Could the simple presence of an infant in a classroom break up the cliques that often lead to bullying in schools? An insightful OpEd in The New York Times follows the work of Roots of Empathy, a Toronto-based organization that organizes monthly baby visits to more than 12,600 classrooms across Canada. Through the program, moms and their 2 to 4 month olds visit classrooms for 40 minutes three times a month. During the visits, students (kindergarten through seventh grade) learn to observe the world through the baby's perspective (laying down, unable to speak, etc.) and are taught a variety of caregiving skills (comforting a crying tot, singing nursery rhymes, etc.). According to observers, the bundles of joy become great equalizers. A report said:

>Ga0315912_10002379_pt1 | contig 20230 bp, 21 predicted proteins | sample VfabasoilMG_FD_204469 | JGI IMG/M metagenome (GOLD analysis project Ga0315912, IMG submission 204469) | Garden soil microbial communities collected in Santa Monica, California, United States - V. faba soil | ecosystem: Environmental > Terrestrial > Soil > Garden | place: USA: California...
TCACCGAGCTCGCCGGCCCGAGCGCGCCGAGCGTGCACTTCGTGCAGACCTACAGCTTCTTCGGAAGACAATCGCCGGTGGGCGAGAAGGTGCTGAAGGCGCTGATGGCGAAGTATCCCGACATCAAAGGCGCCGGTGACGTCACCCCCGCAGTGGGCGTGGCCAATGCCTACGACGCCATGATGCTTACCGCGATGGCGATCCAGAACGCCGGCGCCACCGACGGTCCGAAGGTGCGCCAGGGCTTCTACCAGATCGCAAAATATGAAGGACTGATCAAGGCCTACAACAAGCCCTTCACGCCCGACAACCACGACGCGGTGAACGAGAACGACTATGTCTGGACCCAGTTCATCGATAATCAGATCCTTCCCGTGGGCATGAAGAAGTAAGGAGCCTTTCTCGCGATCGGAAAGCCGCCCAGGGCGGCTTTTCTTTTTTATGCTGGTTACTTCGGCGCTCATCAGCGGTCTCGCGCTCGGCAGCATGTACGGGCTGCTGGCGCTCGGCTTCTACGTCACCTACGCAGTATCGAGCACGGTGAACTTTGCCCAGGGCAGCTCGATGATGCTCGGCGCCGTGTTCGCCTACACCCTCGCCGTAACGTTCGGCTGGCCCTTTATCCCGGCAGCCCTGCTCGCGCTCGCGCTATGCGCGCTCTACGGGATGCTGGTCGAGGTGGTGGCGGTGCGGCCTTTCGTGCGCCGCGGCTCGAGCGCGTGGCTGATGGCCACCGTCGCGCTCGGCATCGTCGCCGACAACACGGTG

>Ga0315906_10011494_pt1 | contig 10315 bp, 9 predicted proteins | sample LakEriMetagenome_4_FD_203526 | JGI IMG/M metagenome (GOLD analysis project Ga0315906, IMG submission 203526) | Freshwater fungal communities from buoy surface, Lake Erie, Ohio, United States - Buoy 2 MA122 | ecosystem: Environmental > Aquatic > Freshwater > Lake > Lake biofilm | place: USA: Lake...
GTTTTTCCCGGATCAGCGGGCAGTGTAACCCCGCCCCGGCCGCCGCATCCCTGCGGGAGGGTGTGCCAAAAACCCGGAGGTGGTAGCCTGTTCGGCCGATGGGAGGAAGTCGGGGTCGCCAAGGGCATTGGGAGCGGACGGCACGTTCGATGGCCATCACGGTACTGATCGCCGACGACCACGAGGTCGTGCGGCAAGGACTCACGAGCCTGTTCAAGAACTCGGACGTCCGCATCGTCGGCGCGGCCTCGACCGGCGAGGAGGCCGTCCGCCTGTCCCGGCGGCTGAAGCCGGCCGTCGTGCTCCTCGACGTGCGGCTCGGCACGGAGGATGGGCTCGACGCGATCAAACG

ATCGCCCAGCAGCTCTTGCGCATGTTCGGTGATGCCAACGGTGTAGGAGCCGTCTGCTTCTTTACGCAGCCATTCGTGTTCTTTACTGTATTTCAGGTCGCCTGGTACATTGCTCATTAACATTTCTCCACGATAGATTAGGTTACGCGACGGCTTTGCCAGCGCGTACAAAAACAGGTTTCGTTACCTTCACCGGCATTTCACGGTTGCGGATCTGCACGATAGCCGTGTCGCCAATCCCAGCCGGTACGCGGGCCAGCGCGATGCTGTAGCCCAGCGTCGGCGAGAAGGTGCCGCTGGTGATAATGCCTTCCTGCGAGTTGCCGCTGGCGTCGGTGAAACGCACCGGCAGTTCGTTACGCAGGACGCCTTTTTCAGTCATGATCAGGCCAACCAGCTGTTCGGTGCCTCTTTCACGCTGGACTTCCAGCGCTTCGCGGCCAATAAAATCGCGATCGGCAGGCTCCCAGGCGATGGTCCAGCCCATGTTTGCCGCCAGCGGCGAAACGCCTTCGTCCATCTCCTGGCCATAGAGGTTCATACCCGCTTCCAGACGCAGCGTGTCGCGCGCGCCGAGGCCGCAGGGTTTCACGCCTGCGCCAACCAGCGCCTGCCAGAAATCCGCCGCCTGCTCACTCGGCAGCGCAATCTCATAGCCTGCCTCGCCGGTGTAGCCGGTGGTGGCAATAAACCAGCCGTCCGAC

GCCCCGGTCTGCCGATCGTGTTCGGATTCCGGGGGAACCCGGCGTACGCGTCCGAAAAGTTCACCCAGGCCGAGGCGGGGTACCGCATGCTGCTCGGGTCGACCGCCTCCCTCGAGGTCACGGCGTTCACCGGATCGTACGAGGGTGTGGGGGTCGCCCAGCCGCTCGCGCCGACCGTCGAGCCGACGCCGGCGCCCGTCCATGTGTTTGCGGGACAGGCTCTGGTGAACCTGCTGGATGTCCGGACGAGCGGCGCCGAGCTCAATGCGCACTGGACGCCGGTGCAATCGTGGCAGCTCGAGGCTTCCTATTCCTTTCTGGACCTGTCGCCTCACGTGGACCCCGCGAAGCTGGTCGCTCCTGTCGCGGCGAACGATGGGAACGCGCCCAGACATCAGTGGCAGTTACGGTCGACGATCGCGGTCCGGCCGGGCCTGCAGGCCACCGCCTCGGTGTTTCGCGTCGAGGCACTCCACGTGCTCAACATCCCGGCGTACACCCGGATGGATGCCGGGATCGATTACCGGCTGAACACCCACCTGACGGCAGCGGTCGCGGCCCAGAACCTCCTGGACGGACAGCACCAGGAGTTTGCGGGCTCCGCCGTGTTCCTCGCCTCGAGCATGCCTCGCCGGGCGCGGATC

In a study of first- to third-grade classrooms, Schonert-Reichl focused on the subset of kids who exhibited “proactive aggression” – the deliberate and cold-blooded aggression of bullies who prey on vulnerable kids. Of those who participated in the Roots program, 88 percent decreased this form of behavior over the school year, while in the control group, only 9 percent did, and many actually increased it.
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